Thursday, May 26, 2016

The Eyrie, The Nest

Roots and wings.  Roots and wings.  The most important things I have given to my children are roots and wings.

As I sit staring at the hawk soaring through the sky on the 1996 bottle of The Eyrie Vineyards Willamette Valley Pinot Noir—the birth year of my son—the symbolism of the label completely hits home.

I am no longer a mother to a teenager.  Period. 
My youngest is twenty.  A truly milestone age.  Though eighteen is considered legally an adult, we all know that’s not true.  But twenty…there’s something about twenty that seems so old, so mature, so heart-wrenching.

My son would probably tell you he was this grown up two years ago, but I’m not buying it.  Two years ago he was still in high school.  Still under my roof all the time. 

But now, just like that soaring bird, he has left our family nest, leaving his parents’ eyrie empty for the first time.  It might not seem like a big deal to many parents, but his father and I have never been adults without kids.  Never.  Parenting is what we have done every day, week, month, and year of our adult lives.

When I was eighteen, I had my first child; my husband was twenty.  There’s that age again—twenty.

My advice on parenting has always been that it isn’t about the parents; it’s about the kids.  Many would say, “Well, duh!”  However, not many parent that way. 

I have always tried to do what was right for my children, no matter how that affected me.  When a parent tells a screaming toddler no, it is hard on the parent.  It is much easier to give in to the screaming and let the toddler have his way, but that isn’t often what is right for the child.

When a pre-teen screams, “I hate you!” at her mother.  It is really easy to let that child have her way and for the parent to be the good guy.  This is probably not the best choice though.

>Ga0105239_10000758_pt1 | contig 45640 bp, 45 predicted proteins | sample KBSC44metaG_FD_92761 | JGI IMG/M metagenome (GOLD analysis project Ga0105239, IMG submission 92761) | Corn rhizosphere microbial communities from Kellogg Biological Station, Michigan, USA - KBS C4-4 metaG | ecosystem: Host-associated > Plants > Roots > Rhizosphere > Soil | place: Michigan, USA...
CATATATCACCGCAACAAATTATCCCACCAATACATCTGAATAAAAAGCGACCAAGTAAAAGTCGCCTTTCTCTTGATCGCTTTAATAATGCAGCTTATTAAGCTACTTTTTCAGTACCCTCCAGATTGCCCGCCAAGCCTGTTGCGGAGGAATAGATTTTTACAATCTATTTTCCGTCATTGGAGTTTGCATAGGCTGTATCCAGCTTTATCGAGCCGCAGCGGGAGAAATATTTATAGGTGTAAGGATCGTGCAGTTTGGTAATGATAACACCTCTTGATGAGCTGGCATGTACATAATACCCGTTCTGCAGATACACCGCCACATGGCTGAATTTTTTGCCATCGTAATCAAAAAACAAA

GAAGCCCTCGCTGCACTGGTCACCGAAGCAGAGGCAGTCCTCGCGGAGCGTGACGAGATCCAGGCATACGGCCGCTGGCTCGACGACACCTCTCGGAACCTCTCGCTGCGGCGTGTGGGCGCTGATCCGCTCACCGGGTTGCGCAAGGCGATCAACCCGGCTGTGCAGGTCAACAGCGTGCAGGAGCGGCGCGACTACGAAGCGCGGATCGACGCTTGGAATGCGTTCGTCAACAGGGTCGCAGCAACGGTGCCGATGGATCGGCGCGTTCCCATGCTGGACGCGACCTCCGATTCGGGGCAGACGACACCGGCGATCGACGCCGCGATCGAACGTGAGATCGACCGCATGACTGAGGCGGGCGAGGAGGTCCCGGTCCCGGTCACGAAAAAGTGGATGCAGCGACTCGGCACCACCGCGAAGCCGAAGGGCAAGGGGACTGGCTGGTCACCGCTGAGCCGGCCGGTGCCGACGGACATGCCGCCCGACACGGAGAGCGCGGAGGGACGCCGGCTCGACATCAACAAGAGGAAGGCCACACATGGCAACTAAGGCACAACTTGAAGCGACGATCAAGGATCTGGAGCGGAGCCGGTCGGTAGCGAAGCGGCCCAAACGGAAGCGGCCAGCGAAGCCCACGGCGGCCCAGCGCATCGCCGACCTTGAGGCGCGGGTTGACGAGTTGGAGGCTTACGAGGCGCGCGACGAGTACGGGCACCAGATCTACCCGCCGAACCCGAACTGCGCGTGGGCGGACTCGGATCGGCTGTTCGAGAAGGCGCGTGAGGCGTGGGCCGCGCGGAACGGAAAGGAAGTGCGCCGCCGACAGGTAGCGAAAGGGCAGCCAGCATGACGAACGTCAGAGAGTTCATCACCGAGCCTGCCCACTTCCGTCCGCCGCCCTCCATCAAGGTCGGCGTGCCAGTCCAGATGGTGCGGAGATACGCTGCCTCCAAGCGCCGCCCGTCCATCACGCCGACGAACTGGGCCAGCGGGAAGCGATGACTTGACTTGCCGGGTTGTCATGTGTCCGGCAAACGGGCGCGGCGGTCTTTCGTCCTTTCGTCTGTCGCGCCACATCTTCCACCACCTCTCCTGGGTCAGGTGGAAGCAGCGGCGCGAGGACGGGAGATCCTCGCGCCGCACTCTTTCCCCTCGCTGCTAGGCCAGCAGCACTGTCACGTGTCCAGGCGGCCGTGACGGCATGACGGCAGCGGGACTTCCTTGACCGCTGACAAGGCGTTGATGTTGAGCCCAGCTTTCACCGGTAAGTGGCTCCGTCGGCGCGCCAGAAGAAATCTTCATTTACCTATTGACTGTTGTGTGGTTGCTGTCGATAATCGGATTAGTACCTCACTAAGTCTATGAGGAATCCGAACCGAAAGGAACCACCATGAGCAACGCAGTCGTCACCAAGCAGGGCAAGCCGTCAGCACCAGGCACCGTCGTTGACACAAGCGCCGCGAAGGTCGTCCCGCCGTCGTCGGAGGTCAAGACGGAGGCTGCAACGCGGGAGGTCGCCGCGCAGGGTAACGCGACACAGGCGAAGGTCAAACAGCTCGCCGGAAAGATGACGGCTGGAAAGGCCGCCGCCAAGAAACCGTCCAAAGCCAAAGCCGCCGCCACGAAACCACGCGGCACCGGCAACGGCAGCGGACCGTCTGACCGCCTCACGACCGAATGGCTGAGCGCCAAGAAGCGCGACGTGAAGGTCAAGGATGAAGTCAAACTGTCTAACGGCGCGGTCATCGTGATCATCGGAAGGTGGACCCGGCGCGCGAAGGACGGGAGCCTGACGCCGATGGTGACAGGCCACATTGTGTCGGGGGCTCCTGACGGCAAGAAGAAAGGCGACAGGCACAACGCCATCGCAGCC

When a teenager has a curfew, the parents have to stay up waiting, no matter how tired those parents are.  When a teenager is grounded for staying out past said curfew, the parents are, in essence, grounded, too, because they have to stay home to monitor the teen. 

Sometimes it is easier on parents if they bury their heads in the sand and become best friends with their teen, to let the teen do whatever, whenever.  This is never what is right for that teenager.

Am I a perfect parent?  Hell, no.  Have I made mistakes?  Hell, yes!  But overall, I have always done what was right for my kids, even when they threw a fit, even when they screamed at me, even when they lied to me.  I have held them to a standard.  A standard of which I knew they were more than worthy, a standard which I knew they deserved.  Because I loved them that much.

As my youngest enters his twentieth year, I can see the results of all of this hard parenting.  And believe me, it is hard, the hardest—and the best—thing I have ever done, that I ever, ever will do.

It has truly been the highlight of my life.  And will be until the day I die.

Our son is back to the safety of our nest now, home for the summer after his first year of college.  Our roots have brought him here.  He will fly from our eyrie again. I want him to do that.  I can’t wait to see where his wings take him. 
As his father and I sit and drink this birth-year bottle together, we inhale the musty earth, the muted fig, the strong mint, the zippy acid.  After twenty years, this is still a gorgeous wine, barely showing its age.  It is perfect.  So perfect we make parenting be about us, just for a short moment, as we bask in another milestone of our son’s life.  Only one milestone of many yet to come.  A milestone my son doesn’t even think is that important because it is only twenty…not twenty-one.
But mostly, I stare at the wings of the regal bird on the bottle of 1996 The Eyrie Vineyards Willamette Valley Pinot Noir.  My English-teacher heart ponders the symbolism.  My mothering heart lurches with a bit of sorrow while it wonders at the passing of time—but my heart does not break—it explodes with pride while it remembers the deep roots beneath those soaring wings.

Why The Eyrie Vineyards?

            I had been on the lookout for a birth-year bottle of wine for our son.  My husband and I opened a birth-year wine on our daughter’s twentieth birthday and were determined to do the same on our youngest’s birthday.  I had looked around online, never finding the bottle that completely met my standards or my taste buds.